I like permissive style licenses (e.g. BSD3) and dislike copyleft ones (e.g. GPL).

I want to develop some OSS permissively, but I want to prevent people from forking it and relicensing it with copyleft. What good candidate licenses exist that satisfy this requirement?

  • 4
    You want to allow a proprietary fork but not a copy-left one? Why? Feb 24, 2023 at 6:51
  • @planetmaker I work in private industries. I want my code usable in workplaces without forcing their code bases to become public. I object to GPL style licenses on principle. Feb 24, 2023 at 11:24
  • No-one can change the license on your code. The only thing which can happen is that someone adds their changes which they don't want used behind paywalls. Feb 24, 2023 at 13:00

2 Answers 2


You're asking for a permissive licence that requires derivatives to be under the same permissive licence.

There is a term for licences that grant the same rights as permissive licences, excepting the right to distribute under additional terms - and that term is "copyleft licence". I think it's important to realise this: the principal thing that distinguishes copyleft licences (as a class) from permissive licences (as a class) is the requirement to redistribute under the same licence. All the other stuff, eg about source availability, is just stuff to give practical meaning to the requirement to redistribute under the same licence.

So I don't think you're going to find what you seek. I acknowledge ruben2020's clever hack regarding Apache1.1, but I would contend that the "poison pill" naming restriction that prevents redistribution under GPL also makes the licence (strictly) non-free, for all that the FSF says otherwise, it being a restriction on freedom 4 (the modified redistribution right) by restricting naming.

  • Oh ok. I conflated copyleft with all the other baggage that comes with GPL. Good to know. I think what I'm really after is allowing derivative works to release their products without forcing them to make their code public. Feb 24, 2023 at 11:27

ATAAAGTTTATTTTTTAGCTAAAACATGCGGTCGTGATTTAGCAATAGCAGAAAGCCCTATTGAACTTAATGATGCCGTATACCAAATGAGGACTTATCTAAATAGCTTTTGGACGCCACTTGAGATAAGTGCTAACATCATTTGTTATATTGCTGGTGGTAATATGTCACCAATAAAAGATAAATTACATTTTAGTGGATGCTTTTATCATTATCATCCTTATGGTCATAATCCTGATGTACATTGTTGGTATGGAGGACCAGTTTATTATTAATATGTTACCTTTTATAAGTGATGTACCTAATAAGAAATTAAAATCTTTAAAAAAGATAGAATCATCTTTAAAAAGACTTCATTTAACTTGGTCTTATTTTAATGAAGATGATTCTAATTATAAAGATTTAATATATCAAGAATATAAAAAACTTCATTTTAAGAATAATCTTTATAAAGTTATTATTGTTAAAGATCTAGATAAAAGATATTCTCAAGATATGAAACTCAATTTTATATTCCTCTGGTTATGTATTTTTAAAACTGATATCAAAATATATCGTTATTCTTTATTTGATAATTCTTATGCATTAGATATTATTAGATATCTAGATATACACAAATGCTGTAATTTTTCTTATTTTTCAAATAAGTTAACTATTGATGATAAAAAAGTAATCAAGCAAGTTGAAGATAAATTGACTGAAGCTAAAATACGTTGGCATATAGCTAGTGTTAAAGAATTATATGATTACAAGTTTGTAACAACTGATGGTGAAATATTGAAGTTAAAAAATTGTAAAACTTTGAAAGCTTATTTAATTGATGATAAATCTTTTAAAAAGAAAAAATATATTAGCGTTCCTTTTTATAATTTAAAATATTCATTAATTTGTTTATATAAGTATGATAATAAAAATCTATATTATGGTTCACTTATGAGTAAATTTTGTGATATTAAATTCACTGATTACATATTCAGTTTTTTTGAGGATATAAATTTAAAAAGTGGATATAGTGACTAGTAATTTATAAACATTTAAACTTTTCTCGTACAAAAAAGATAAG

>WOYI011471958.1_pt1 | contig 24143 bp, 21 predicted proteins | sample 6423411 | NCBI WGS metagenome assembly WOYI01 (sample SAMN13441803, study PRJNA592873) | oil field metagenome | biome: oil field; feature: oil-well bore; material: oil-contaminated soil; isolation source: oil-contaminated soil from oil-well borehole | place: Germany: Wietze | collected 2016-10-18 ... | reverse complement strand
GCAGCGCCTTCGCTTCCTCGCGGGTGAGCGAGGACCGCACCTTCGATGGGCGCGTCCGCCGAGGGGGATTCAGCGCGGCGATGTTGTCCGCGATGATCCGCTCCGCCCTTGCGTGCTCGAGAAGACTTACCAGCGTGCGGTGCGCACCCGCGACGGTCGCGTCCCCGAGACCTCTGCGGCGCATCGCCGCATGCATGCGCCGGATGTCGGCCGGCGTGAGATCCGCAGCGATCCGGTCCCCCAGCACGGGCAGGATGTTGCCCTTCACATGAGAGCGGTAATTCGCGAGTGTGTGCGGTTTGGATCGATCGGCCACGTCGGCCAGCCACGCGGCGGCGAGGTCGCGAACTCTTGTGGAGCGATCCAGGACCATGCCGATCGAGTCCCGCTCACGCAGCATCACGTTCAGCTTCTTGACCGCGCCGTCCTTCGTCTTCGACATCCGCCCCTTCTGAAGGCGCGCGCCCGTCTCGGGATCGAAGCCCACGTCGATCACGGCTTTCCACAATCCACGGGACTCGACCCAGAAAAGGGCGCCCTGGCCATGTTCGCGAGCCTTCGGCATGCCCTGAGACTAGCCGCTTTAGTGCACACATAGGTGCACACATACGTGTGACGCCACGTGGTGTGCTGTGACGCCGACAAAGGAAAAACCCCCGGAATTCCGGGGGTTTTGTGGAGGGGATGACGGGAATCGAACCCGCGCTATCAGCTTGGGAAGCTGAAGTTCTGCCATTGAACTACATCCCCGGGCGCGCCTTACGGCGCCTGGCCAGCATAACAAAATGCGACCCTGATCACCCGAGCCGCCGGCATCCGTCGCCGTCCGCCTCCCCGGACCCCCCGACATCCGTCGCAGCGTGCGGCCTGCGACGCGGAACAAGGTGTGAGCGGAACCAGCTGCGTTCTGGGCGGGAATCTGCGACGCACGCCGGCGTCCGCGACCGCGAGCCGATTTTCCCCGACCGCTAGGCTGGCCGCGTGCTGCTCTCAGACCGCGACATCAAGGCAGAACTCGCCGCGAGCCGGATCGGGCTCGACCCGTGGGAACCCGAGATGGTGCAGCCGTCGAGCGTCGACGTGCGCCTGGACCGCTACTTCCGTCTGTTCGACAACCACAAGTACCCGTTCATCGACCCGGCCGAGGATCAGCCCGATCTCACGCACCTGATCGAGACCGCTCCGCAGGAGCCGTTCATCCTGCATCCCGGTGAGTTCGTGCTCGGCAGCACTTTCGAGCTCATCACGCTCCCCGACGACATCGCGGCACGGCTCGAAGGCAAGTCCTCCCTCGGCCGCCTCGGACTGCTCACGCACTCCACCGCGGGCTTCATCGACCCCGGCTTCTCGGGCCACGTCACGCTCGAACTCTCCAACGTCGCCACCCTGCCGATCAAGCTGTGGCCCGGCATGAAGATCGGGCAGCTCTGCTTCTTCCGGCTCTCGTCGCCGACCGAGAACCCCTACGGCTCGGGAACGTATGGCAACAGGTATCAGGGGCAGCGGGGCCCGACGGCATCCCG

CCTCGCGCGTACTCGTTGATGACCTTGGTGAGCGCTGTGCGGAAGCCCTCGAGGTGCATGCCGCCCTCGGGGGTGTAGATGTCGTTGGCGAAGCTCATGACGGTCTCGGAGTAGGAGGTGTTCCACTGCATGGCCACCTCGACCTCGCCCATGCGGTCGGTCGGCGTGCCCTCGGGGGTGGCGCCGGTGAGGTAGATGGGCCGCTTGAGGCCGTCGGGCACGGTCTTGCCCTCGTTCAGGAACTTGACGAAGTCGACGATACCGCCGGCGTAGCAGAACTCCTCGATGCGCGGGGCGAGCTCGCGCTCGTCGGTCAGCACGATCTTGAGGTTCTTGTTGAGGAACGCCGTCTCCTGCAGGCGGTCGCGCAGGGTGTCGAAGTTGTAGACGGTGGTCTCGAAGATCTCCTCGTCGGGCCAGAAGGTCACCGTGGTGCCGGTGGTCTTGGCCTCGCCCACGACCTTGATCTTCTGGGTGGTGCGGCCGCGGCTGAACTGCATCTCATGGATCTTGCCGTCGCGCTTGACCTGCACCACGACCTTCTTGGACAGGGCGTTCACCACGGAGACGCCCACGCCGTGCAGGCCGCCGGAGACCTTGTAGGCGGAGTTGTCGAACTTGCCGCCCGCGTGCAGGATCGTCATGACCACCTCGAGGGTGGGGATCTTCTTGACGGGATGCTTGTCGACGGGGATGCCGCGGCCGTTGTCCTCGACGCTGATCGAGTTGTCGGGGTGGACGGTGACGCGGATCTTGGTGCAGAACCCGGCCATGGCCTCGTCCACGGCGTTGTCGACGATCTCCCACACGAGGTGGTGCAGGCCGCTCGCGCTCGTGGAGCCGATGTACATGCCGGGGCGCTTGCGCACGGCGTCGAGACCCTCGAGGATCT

• 2
    Well, that's what you'd be doing by using BSD or MIT, so I think you want a little more than that: you also want to block the ability of authors of derivative works to release their products in a manner that would force their downstream derivatives to release their source code. Is that not right?
    – MadHatter
    Feb 24, 2023 at 11:50
  • Yes you are correct, that's my intent. Feb 24, 2023 at 12:33

The Apache License 1.1 is a good choice to meet your requirements.

It's a free and permissive license, and it has the following condition which is not unreasonable:

  1. Products derived from this software may not be called "Apache", nor may "Apache" appear in their name, without prior written permission of the Apache Software Foundation.

However, the above clause renders it incompatible to be re-licensed under or included as part of software licensed under any license in the GPL family. You can find it listed in the GPL license incompatibility list.

Apache License, Version 1.1

This is a permissive non-copyleft free software license. It has a few requirements that render it incompatible with the GNU GPL, such as strong prohibitions on the use of Apache-related names.

The reason for this incompatibility is that the GPLv3 and other licenses in this family of licenses contain a condition similar to:

You may not impose any further restrictions on the exercise of the rights granted or affirmed under this License.

However, using Apache License 1.1 will not cause your software to become incompatible with other copyleft licenses such as Mozilla Public License 2.0 or Eclipse Public License 2.0, which are weak copyleft licenses anyway.

Using this method is generally not recommended, as it will make your software incompatible to be used by GPL or LGPL or AGPL-licensed software, as a library. But if your software is a standalone application and not meant to be used as a library, then it may not matter.

  • 2
    This is however a very fine line. While S5 of Apache-1.1 may be just over on one side of the line because it disallows all use of “Apache” in names, S7 of A/L/GPL-3 does allow very similar additional terms regarding trademarks.
    – amon
    Feb 24, 2023 at 12:06

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